The US biopharmaceutical industry’s status as the global leader in innovative biopharmaceutical R&D is not guaranteed. Both R&D and manufacturing could shrink or shift to other countries if the business operating environment for the biopharmaceutical industry in the nation does not improve.
This prediction is the focus of a new report, The U.S. Biopharmaceutical Industry: Perspectives on Future Growth and The Factors That Will Drive It, published by Battelle and the Pharmaceutical Research and Manufacturers Association or PhRMA. The conclusions were based on industry statistics and input from senior-level executives at companies that represent 75% of US biopharmaceutical sales.
Leading threats to US dominance are the increasing capability of emerging economies to meet rising manufacturing demand for new medicines to treat their own growing middle class populations and a global race to attract research and development investment. Therefore, the nation "must assess its policies relative to other countries to ensure that the nation’s ability to compete is not impeded," the report says.
The report identified 10 attributes necessary to "advancing a more favorable business operating environment" in the United States. These factors include a competitive corporate tax rate; private funding of R&D in early stage and emerging companies; robust government investment in basic R&D; a strong R&D and science, technology, engineering, and mathematics workforce; favorable trade policy environment for US biopharmaceutical products; a robust manufacturing workforce; and competitive state-level incentives for innovation.
However, the executives identified three other factors as crucial to bolstering US competitiveness.
Coverage and payment policies that value innovative medicines.
According to the study findings, executives feel that US payers increasingly are not adequately valuing new treatments and are too focused on reducing prescription drug costs. This short-term approach creates uncertainty about reimbursement and can make drug development companies more risk-adverse to developing more expensive therapies.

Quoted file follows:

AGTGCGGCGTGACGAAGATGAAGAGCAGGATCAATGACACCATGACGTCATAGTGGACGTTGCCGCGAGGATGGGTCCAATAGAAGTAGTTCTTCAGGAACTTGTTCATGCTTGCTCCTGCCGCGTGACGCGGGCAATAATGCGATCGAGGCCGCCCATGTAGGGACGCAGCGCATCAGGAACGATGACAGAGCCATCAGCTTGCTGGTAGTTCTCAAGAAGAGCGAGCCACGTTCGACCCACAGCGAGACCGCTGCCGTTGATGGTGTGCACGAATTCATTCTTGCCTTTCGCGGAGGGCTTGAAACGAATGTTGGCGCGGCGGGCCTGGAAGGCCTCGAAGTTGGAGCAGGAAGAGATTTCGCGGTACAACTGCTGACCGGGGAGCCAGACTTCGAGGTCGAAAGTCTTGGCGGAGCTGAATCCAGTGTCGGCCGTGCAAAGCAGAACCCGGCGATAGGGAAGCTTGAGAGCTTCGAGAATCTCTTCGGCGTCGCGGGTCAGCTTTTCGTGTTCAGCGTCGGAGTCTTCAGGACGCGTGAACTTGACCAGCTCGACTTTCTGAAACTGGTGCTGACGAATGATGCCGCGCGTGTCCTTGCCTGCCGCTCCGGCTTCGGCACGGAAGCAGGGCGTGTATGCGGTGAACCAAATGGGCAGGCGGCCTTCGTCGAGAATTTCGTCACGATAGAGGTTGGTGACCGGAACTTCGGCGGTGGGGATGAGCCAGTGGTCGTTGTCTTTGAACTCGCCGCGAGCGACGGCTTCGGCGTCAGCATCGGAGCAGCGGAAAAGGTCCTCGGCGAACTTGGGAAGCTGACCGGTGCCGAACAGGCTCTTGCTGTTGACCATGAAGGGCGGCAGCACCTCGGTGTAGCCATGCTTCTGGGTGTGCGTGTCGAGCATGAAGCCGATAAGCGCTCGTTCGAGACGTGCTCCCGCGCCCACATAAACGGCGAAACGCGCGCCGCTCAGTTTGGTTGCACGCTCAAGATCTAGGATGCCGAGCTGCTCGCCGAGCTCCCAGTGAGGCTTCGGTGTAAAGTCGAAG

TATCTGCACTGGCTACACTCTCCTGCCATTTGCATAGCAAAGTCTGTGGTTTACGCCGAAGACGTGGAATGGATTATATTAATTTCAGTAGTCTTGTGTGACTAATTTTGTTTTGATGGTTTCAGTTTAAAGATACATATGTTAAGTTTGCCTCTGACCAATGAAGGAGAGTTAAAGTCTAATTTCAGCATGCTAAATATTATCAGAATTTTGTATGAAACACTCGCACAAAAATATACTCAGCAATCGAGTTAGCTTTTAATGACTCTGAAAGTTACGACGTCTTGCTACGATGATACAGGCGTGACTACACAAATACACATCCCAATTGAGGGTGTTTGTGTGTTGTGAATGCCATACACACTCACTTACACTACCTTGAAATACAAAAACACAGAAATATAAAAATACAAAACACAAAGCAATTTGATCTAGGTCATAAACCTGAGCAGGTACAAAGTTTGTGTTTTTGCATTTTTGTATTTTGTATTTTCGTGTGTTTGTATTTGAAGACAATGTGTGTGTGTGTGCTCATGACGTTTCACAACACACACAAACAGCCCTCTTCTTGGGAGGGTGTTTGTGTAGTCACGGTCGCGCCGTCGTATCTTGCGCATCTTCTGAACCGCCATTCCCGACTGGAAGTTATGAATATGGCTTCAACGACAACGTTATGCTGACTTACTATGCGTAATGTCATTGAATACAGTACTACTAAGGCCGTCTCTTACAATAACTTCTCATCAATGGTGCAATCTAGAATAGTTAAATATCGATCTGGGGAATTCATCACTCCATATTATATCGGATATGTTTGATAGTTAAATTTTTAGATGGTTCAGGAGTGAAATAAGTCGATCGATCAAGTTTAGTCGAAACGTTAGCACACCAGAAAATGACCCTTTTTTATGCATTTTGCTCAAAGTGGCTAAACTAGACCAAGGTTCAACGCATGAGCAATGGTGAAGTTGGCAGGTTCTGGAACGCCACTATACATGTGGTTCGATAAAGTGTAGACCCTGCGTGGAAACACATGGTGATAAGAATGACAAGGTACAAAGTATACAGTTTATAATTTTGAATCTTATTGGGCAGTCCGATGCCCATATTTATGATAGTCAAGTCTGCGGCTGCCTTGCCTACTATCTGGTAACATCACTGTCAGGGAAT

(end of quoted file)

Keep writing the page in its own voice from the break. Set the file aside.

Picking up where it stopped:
Strong, science-based regulatory
FDA has long been viewed as the gold standard for a science-based regulatory system. However, the report says, the number and complexity of regulatory requirements has increased, and executives are concerned that the US regulatory process may soon be less favorable than that of other countries.
Robust intellectual property (IP) rights and enforcement in the US and abroad.
The executives expressed concern about patent challenges occurring earlier and more frequently, and with efforts by policymakers to reduce the favorability of IP rights in the US.
If the current "negative trends increasing business uncertainty" continue, the report says, the US industry can expect 19% growth in domestic biopharmaceutical R&D activities and a 21% increase in domestic biopharmaceutical manufacturing activities over the next decade. However, efficiencies in productivity could result in a decrease of 4.5% in industry employment, translating to more than 140,000 total jobs lost across the US economy over the next decade.
However, if "reasonable" improvements are made to the US business operating environment, a 36% increase in US biopharmaceutical R&D activities, a 31% increase in US biopharmaceutical manufacturing output, and a 5.4% increase in employment, or a gain of 180,000 total jobs across the economy, could occur over the next decade. However, the executives projected that this scenario has a less than 20% chance of taking place within the current business environment.
The report spells out some sobering projections and daunting challenges for the US biopharmaceutical industry. However, if the industry wants to be the leader in innovation, it needs to find business, as well as technological solutions.
About the Author
Rita Peters is the editorial director of Pharmaceutical Technology.